Grains & legumes: what’s trending in 2018?

As another year draws to a close, we’ve been looking at key trends for 2018 – so what’s influencing innovation and driving consumer behaviour for the year to come?

“A key trend is a genuine growth opportunity. It’s a set of changes in consumer beliefs and behaviours, leading to a change in a market. It’s something on which a company can base its strategy to increase sales of existing products or create new products, to boost market share and profitability.”

In the first of a series of trends reports, we’ve taken a look at two of 2018’s top trends (with more to come) and the opportunities they present for industry innovation!

Number 1: Plant Based

Plant based is one of the biggest trends right now and this wide reaching category is having an effect on nearly every other foodie trend out there. In 2017, plant based was the second biggest trend, having a considerable impact on innovation and product development. And during 2018, the lifestyle shift that’s driving plant based is the rise of the inclusive Flexitarian diet, not so much an increase in the number of people adopting a vegan diet as many people think. A Flexitarian is defined as…. ‘a person who has a primarily vegetarian diet but occasionally eats meat and/or fish.’ 

Emerging research is also helping to drive the prevalence of plant based eating with more and more evidence pointing to the many health benefits of eating mostly plant based, including up to a 25% lower risk of developing cardiovascular disease and type 2 diabetes and a lower frequency of obesity (1). Protein has a part to play here too with many consumers increasingly looking for alternatives to meat. In 2017, a massive 43% of Australians are strongly influenced by protein claims on pack (2).

As a result, consumer demand, changing eating patterns and technological advances are pushing innovation. Legumes are now appearing in all sorts of traditional foods, including breakfast cereals, snack bars and pasta as well as new development with smoothies, savoury snacks and bliss balls. Whole grains feature here too, due to their many health benefits and links with the benefits of increased fibre consumption, cereal fibre in particular. Both categories are driving innovation here.

So what’s new within this space?

Plant based meat alternatives – Gold & Green Foods latest product combines oats and beans to create their plant based meat alternative – Pulled Oats…

A focus on plant protein – The Lupin Company’s Lupin Flakes are highly versatile and can be used in baking, added to breakfast cereals or porridge or used in plant based patties to add plant protein, texture and additional nutrients…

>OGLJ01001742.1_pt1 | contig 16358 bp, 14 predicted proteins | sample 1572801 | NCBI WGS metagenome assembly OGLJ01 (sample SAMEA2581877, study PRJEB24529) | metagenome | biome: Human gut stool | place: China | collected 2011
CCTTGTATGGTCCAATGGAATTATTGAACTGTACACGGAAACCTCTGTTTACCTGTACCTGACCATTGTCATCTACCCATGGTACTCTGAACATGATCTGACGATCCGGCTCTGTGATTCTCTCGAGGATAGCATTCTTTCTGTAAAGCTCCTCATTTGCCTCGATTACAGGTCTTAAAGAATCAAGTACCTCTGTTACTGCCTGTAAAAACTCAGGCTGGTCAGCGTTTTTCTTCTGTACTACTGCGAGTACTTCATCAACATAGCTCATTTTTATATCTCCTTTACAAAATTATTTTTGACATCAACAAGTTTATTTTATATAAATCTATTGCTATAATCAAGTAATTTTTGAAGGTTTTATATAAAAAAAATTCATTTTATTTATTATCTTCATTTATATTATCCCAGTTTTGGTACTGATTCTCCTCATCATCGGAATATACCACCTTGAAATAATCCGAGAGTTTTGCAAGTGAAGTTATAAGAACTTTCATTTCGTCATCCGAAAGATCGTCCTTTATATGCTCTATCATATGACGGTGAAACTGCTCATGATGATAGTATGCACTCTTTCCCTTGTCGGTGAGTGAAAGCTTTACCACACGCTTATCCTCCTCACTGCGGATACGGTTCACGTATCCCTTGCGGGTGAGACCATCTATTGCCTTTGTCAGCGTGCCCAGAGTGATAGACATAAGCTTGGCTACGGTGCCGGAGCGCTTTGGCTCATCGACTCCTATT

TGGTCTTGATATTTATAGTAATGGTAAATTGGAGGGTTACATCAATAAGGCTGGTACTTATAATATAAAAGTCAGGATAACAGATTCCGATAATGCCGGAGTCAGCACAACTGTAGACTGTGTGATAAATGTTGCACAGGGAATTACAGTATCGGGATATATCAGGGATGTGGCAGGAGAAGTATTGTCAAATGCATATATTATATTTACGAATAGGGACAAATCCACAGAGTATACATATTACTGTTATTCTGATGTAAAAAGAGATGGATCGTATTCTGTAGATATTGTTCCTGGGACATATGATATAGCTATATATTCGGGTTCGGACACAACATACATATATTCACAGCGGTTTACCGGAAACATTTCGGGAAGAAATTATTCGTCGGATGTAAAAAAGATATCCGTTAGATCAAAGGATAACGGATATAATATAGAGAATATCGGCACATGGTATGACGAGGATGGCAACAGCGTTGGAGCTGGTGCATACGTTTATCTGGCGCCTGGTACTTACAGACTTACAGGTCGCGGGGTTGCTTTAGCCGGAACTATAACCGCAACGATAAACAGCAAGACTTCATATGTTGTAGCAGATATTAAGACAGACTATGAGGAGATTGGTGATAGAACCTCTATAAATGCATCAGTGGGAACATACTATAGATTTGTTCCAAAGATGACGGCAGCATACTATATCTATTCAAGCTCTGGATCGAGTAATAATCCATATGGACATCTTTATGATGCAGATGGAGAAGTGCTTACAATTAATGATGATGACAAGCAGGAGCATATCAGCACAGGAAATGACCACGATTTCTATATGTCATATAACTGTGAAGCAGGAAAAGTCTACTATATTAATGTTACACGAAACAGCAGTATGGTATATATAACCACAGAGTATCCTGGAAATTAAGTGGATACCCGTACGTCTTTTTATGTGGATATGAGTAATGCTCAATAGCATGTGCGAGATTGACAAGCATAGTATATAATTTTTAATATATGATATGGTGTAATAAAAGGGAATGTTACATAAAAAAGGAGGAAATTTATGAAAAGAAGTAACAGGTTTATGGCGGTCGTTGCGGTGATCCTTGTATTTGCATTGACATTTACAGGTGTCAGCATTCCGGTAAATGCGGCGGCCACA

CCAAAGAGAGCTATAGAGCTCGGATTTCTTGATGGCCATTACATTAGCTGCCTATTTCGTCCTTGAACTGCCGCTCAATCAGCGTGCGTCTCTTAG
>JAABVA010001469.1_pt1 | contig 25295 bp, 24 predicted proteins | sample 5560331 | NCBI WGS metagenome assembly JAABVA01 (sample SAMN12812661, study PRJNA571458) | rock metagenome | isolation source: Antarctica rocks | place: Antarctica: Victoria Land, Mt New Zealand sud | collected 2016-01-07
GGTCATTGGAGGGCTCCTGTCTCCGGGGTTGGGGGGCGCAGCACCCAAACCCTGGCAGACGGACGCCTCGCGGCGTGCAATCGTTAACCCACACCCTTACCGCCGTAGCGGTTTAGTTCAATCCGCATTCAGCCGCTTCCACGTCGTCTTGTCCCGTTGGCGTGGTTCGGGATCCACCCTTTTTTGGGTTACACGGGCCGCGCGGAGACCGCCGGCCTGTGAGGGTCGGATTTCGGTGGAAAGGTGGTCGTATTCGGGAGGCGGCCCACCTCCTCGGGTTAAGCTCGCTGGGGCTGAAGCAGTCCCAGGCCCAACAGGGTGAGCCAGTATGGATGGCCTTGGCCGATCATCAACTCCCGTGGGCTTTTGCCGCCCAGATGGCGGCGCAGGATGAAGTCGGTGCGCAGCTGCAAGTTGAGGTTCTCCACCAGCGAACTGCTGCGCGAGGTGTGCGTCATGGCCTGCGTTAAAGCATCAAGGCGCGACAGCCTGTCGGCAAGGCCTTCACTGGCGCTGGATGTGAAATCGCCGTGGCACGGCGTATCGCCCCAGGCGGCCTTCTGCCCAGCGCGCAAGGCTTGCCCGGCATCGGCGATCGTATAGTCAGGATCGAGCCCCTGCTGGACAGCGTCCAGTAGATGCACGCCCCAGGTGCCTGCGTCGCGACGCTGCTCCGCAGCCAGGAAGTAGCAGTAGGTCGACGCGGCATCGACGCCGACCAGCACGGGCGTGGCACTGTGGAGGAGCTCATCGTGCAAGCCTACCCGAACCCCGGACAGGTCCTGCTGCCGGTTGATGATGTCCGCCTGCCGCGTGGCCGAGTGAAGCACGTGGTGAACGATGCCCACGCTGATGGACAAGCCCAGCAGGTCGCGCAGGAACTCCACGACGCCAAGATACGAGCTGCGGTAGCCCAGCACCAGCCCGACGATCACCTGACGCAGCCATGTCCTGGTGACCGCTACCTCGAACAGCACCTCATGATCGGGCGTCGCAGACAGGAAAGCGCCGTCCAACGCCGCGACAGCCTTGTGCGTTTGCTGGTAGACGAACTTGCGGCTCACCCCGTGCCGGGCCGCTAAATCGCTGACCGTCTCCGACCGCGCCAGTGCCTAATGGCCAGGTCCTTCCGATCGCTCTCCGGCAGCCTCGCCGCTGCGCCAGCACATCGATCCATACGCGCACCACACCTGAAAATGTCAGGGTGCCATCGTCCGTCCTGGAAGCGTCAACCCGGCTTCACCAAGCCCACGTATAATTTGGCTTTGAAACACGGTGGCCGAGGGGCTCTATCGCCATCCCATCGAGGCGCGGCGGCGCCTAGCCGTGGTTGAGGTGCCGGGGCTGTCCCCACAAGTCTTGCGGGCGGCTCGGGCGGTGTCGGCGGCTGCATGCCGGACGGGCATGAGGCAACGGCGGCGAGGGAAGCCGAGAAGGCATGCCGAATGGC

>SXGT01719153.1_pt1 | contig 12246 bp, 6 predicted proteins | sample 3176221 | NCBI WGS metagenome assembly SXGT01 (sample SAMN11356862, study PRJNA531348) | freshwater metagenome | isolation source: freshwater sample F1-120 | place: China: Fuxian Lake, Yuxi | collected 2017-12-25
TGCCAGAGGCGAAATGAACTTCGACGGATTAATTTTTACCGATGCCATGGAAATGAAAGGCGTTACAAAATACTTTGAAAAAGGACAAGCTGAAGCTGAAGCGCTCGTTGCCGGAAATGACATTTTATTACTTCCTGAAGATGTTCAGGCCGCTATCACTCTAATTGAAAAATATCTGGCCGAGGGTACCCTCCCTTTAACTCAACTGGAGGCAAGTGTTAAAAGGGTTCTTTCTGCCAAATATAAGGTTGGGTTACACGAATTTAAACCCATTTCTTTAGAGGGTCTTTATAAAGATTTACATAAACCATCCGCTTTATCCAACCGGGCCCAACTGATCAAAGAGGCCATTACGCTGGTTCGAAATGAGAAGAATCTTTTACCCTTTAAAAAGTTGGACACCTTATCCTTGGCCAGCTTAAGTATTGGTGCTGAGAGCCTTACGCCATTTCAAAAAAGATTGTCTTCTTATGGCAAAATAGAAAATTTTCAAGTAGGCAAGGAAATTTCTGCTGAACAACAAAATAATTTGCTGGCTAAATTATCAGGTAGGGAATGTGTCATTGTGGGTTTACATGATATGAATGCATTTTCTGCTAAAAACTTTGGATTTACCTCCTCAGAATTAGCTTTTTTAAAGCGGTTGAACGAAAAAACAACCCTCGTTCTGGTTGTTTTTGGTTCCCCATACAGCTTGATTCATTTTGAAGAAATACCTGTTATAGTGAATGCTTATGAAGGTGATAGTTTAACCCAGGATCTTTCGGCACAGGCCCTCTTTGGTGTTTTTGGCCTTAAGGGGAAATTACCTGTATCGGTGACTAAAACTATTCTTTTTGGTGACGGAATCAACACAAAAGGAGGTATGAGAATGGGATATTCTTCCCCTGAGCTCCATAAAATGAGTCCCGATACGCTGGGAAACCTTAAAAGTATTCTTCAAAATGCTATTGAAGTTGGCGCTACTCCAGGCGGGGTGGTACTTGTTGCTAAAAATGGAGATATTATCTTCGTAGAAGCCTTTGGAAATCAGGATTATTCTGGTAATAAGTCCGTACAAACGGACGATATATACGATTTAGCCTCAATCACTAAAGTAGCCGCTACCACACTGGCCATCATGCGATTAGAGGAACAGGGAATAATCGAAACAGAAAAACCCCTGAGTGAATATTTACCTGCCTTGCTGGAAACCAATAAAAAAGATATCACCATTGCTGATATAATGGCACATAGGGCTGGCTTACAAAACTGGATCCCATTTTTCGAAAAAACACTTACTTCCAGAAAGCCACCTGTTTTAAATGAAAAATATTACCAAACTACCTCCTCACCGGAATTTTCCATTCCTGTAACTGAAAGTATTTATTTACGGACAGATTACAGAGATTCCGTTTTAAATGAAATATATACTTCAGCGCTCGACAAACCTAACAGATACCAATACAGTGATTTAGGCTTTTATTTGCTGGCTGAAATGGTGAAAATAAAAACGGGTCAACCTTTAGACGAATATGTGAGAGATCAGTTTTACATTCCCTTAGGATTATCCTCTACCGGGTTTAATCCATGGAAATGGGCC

Reformulation to up the veggie/legume content of many traditionally grain based foods – the bread market too is seeing diversification with Finnish bakery Fazer adding vegetable and legume purees to breads to create new and innovative offerings…

Plant based is an exciting trend that’s set to drive strategy within food for at least the next 5 years.

Number 2: Snackification

The next big trend for 2018, continuing on from 2017 and previous years, is the rise of the snack market. The younger generation is driving most of the growth within this trend, with millennials primarily looking to snack to tide them over between meals and increasingly replacing traditional sit down meals with a snack or two. And with 56% of us eating at least one snack every day (3), consumer demand is higher than it’s ever been and is set to continue to grow. This change in the way we’re snacking, from between meal and on-the-go snacks to keep you going until your next meal to whole meals based on a selection of snacks, has prompted a change in consumer demand, with many of us now looking for healthy snacks instead of typically indulgent snack foods that have dominated this category in the past. This shift has ensured both whole grains and legumes are now featuring prominently within the many innovative new offerings available.

Opportunities here are plenty, but where’s the biggest potential gain?

Creation of premium products – we’re increasingly willing to pay a premium for a great tasting snack that caters to our lifestyle and fulfils a genuine need. Good Thins crackers are a prime example with a range of different options for all (premium) tastes…

Ever more innovative offerings – Regrained Cereal Bars use leftover grains from the beer brewing process to create whole grain snacks…

There are no limits on innovation – perhaps the biggest opportunity of all within this spacefrom meat to dairy to veggies, any category is open for disruption. Health and often a focus on protein drives new development, take Biena’s new chickpea snack for example, which combines a typically savoury food with chocolate to create an unusual but delicious snack option…

Manufacturers and retailers will continue to experiment with new trends to fulfill consumer demand and as we become more adventurous with our food and more of us become food explorers, the opportunities for ever more exciting options continues to grow.

To find out more about the fascinating rise of the snack market, read our article here.


1. Harland J, Garton L. An update of the evidence relating to plant-based diets and cardiovascular disease, type 2 diabetes and overweight. Nutrition Bulletin. 2016;41(4):323-38.
2. GLNC. 2017. Consumption & Attitudinal Study. 2017. Unpublished.
3. Choosi. Modern Foods Trend Report. 2017.

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